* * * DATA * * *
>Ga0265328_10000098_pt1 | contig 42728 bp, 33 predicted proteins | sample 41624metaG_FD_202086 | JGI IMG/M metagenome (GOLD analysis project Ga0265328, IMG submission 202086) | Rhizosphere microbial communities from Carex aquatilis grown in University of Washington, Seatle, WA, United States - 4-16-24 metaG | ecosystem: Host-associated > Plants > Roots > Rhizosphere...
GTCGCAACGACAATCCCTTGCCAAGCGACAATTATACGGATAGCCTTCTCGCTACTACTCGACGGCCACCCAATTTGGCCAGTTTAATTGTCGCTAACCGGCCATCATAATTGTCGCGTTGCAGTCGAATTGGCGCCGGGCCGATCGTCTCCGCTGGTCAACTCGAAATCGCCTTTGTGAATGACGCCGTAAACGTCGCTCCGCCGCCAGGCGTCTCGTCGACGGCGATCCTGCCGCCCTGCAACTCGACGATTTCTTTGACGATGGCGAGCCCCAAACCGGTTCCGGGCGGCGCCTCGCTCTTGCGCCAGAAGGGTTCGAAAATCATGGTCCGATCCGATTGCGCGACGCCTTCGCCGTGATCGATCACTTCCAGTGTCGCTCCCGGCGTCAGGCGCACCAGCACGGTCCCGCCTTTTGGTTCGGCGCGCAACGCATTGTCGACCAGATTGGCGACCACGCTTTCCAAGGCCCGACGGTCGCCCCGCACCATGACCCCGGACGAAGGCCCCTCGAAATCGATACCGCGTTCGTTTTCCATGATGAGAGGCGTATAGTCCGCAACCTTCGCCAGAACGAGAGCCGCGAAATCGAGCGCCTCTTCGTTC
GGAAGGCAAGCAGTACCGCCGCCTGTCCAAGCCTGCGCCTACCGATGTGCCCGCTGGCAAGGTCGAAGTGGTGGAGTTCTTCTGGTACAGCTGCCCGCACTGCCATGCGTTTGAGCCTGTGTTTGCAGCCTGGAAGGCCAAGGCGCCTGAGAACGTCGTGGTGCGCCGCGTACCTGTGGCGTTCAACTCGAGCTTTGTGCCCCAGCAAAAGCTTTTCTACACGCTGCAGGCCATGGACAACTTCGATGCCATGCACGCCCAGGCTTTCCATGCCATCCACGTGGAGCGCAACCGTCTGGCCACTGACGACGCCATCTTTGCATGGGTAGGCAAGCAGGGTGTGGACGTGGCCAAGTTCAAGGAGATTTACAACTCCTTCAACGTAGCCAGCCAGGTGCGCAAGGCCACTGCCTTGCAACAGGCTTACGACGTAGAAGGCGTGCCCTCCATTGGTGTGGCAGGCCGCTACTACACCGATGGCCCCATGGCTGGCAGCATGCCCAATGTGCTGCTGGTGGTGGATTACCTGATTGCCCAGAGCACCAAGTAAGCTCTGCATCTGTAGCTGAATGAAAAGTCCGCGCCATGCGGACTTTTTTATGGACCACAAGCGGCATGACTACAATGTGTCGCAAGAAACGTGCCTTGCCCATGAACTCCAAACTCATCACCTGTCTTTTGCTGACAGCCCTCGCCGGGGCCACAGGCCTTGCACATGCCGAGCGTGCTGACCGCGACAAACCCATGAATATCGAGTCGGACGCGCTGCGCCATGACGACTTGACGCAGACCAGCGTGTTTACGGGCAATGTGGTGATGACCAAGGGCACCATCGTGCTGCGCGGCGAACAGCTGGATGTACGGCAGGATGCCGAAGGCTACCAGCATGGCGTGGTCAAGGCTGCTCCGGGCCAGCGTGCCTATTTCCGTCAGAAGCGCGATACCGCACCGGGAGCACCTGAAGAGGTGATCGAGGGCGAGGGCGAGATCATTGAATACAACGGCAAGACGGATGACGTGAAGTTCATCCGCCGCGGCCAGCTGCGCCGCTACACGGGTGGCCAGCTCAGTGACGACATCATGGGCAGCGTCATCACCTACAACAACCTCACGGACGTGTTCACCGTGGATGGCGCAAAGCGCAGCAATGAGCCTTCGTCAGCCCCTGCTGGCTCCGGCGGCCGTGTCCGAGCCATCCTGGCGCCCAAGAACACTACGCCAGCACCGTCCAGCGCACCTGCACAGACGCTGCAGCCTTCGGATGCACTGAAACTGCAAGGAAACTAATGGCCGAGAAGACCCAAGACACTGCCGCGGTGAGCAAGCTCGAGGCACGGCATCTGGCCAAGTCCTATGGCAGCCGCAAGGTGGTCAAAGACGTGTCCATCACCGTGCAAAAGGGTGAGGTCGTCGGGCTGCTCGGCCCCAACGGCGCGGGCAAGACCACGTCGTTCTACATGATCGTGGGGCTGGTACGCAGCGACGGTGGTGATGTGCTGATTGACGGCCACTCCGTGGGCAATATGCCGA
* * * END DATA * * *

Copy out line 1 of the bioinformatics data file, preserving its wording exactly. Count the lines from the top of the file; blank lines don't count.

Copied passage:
>Ga0265328_10000098_pt1 | contig 42728 bp, 33 predicted proteins | sample 41624metaG_FD_202086 | JGI IMG/M metagenome (GOLD analysis project Ga0265328, IMG submission 202086) | Rhizosphere microbial communities from Carex aquatilis grown in University of Washington, Seatle, WA, United States - 4-16-24 metaG | ecosystem: Host-associated > Plants > Roots > Rhizosphere...